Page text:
3:10 PM  
Experiments to Enable Expert-informed Machine Learning of Fatigue Performance of DMLM Ti-6Al-4V: Samuel Present1; Laura Dial2; Thomas Straub3; Chris Eberl3; Kevin Hemker1; 1Johns Hopkins University; 2General Electric Research Laboratory; 3Fraunhofer Institute for Mechanics of Materials IWM
    Understanding and predicting fatigue performance is paramount for aerospace applications, and rapid qualification and certification of metal alloys for use in cyclic loading environments is necessary for widespread adoption of additively manufactured components. Fatigue studies of additively manufactured metals and alloys have elucidated the fact that surface roughness and microstructural features can profoundly affect fatigue life. In the current study, resonate high-cycle micro-bending fatigue experiments were employed to identify the number of cycles to, and specific location for, crack nucleation in direct metal laser melted (DMLM) Ti-6Al-4V samples. Cross-correlation with nanoCT scans and EBSD maps, of surface roughness and the underlying microstructure, facilitated identification of critical nucleation sites. These experimental results are being used to underpin finite element simulations and to create training sets for expert-informed machine learning protocols, to enable rapid simulation of thin-wall fatigue performance.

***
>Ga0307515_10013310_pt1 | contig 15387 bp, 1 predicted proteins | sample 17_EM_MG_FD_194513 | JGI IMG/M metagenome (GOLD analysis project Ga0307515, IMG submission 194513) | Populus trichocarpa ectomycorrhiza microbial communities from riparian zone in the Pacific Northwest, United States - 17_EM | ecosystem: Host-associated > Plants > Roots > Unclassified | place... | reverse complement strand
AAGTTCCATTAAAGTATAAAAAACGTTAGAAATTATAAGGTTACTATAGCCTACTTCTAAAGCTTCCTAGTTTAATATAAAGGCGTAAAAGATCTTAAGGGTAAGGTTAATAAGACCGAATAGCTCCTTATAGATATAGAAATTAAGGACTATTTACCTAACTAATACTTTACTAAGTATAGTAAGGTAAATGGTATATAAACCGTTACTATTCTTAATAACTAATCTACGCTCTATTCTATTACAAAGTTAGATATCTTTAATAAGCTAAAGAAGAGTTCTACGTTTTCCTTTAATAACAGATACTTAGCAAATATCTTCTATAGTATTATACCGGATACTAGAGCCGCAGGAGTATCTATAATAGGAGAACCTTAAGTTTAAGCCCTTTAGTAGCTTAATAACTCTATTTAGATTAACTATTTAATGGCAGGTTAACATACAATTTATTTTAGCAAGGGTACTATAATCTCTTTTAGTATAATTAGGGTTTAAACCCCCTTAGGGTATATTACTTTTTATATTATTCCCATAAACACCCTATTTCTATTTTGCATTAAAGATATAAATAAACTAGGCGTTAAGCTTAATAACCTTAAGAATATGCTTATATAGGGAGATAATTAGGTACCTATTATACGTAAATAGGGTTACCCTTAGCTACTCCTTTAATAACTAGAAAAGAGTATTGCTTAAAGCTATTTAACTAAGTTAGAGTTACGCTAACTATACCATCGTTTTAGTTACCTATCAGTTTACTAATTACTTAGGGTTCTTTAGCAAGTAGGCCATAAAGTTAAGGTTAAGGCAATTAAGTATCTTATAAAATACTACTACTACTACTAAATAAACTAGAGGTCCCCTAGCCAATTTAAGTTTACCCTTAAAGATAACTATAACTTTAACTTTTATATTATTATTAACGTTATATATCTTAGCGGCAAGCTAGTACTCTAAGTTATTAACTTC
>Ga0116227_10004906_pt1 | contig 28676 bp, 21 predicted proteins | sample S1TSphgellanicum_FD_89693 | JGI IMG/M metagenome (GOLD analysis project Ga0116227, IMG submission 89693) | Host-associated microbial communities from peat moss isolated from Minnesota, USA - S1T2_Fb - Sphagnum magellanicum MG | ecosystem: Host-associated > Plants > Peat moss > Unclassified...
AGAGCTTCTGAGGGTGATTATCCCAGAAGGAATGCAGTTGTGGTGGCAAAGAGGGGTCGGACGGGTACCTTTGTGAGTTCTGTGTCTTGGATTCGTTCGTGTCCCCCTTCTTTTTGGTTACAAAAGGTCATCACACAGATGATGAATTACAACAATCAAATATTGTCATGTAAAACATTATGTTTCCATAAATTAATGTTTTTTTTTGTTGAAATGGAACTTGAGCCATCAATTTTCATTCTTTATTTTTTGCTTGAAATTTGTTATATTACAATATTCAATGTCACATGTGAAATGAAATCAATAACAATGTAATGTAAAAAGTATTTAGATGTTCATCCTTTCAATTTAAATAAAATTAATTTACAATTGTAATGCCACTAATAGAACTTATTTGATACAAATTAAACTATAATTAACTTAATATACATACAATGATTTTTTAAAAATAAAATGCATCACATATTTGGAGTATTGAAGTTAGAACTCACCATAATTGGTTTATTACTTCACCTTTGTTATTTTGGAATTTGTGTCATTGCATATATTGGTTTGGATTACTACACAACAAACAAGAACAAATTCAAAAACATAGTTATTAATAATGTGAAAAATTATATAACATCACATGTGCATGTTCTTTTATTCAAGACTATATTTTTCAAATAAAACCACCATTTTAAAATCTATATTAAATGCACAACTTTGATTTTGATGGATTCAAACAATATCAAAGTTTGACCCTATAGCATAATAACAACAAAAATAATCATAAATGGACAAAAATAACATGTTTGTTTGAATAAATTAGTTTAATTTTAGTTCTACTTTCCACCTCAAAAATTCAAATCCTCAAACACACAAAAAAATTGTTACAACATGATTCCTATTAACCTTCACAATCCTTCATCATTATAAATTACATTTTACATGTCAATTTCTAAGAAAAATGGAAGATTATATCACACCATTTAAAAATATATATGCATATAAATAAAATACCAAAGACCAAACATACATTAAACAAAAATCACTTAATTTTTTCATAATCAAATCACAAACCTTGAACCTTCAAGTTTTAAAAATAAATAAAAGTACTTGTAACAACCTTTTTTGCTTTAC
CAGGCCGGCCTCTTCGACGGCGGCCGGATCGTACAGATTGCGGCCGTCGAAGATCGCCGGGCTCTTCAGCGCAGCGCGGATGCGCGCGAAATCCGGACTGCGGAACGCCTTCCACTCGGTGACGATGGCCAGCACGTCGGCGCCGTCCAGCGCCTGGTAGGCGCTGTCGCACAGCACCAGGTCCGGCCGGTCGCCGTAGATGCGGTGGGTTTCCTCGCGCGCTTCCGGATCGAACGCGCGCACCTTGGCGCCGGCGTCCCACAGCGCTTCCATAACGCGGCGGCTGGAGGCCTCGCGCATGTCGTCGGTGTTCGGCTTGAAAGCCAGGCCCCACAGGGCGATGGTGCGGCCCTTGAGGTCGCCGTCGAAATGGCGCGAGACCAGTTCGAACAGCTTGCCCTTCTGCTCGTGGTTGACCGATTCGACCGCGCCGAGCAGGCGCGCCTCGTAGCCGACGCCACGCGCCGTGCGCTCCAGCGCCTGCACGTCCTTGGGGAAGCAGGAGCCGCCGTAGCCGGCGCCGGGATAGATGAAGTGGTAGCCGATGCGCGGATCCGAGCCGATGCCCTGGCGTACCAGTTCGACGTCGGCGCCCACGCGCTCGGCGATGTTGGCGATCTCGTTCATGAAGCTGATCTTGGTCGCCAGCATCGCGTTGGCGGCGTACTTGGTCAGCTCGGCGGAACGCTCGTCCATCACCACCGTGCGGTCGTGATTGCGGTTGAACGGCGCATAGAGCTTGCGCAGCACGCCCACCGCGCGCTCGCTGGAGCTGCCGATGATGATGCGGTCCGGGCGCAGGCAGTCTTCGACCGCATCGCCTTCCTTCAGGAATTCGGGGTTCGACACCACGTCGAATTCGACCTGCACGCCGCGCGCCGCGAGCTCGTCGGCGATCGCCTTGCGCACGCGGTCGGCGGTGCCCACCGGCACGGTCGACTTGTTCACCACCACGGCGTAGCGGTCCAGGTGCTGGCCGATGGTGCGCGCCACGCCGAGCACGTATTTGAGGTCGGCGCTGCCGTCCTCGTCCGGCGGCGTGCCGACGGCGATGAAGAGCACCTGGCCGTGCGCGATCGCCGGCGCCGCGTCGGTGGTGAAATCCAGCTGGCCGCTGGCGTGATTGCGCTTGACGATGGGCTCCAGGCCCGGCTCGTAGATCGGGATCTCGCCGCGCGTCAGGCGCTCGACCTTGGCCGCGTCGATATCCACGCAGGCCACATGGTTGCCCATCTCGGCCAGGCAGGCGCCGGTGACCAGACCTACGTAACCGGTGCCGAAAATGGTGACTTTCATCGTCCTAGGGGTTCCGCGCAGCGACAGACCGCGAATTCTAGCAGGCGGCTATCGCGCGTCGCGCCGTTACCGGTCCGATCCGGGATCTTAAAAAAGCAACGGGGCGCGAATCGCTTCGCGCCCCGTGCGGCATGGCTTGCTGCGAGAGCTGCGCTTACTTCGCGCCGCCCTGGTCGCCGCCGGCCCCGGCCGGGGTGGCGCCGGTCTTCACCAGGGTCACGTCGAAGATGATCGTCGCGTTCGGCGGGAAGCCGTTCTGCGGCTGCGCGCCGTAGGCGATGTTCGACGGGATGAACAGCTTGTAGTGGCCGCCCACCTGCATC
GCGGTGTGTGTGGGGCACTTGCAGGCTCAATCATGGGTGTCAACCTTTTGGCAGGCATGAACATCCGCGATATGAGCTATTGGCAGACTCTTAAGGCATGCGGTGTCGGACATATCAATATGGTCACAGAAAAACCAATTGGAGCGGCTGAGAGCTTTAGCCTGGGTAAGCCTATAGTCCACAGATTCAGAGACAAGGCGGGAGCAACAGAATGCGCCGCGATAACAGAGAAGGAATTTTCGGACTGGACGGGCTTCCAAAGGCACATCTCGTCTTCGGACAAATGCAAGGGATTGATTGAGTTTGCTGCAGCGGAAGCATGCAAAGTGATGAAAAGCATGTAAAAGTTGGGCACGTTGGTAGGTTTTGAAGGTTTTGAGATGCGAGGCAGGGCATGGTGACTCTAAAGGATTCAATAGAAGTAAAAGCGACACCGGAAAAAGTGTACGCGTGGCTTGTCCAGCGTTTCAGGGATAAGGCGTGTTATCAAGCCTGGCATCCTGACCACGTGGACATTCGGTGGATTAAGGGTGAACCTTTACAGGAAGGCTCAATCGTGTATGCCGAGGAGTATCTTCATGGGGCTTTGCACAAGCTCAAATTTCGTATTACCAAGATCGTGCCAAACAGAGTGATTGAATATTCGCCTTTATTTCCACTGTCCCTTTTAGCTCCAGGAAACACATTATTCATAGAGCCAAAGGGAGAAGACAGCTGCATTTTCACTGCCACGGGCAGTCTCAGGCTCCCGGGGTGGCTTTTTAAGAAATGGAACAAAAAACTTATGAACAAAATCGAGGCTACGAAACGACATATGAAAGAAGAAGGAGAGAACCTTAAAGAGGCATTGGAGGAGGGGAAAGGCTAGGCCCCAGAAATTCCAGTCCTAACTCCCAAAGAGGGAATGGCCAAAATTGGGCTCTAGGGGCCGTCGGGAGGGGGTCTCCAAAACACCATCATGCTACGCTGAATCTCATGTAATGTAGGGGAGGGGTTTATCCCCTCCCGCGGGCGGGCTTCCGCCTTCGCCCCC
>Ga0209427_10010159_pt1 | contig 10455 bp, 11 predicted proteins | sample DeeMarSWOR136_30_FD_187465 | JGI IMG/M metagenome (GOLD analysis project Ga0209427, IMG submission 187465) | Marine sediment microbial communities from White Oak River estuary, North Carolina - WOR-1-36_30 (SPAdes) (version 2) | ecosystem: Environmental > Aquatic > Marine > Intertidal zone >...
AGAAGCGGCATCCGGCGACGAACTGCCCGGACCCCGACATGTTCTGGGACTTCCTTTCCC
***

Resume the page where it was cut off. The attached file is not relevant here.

3:30 PM Break

3:50 PM  Invited
Microstructure-based Fatigue Studies on Additive-manufactured Materials: Jiadong Gong1; Gary Whelan1; Abhinav Saboo1; Greg Olson1; 1Questek Innovations LLC